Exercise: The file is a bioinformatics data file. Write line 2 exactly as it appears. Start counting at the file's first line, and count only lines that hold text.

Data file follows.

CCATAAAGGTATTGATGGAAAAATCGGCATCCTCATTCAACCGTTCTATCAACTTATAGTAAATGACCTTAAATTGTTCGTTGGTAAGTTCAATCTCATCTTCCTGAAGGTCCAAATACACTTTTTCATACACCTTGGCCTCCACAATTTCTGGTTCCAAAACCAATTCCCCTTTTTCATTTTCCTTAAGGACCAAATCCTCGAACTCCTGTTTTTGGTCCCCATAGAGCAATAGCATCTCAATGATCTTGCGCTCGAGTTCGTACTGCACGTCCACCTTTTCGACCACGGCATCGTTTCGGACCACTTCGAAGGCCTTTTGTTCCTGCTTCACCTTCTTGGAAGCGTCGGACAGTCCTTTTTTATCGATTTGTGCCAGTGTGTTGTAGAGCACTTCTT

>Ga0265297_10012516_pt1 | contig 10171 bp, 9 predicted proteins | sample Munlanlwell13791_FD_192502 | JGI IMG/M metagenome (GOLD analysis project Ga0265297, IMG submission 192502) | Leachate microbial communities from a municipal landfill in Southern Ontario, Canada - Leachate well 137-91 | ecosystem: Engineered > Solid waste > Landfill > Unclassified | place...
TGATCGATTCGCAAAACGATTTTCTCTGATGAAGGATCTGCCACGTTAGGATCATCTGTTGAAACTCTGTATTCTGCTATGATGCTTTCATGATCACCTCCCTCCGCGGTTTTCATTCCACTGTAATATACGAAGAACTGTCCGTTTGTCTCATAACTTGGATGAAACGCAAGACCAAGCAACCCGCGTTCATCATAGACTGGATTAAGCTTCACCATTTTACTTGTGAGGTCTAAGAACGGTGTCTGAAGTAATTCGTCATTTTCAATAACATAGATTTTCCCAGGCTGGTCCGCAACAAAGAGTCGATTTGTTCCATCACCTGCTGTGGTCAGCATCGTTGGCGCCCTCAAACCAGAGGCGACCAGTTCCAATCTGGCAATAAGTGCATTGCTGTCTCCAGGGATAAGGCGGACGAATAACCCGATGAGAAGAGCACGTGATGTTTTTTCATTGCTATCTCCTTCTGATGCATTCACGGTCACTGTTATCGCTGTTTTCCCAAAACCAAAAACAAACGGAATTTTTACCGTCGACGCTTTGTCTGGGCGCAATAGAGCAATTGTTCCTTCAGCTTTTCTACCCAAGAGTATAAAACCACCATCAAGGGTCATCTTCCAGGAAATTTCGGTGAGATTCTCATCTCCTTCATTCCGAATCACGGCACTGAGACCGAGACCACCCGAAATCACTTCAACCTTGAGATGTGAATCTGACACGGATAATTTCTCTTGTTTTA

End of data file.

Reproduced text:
>Ga0265297_10012516_pt1 | contig 10171 bp, 9 predicted proteins | sample Munlanlwell13791_FD_192502 | JGI IMG/M metagenome (GOLD analysis project Ga0265297, IMG submission 192502) | Leachate microbial communities from a municipal landfill in Southern Ontario, Canada - Leachate well 137-91 | ecosystem: Engineered > Solid waste > Landfill > Unclassified | place...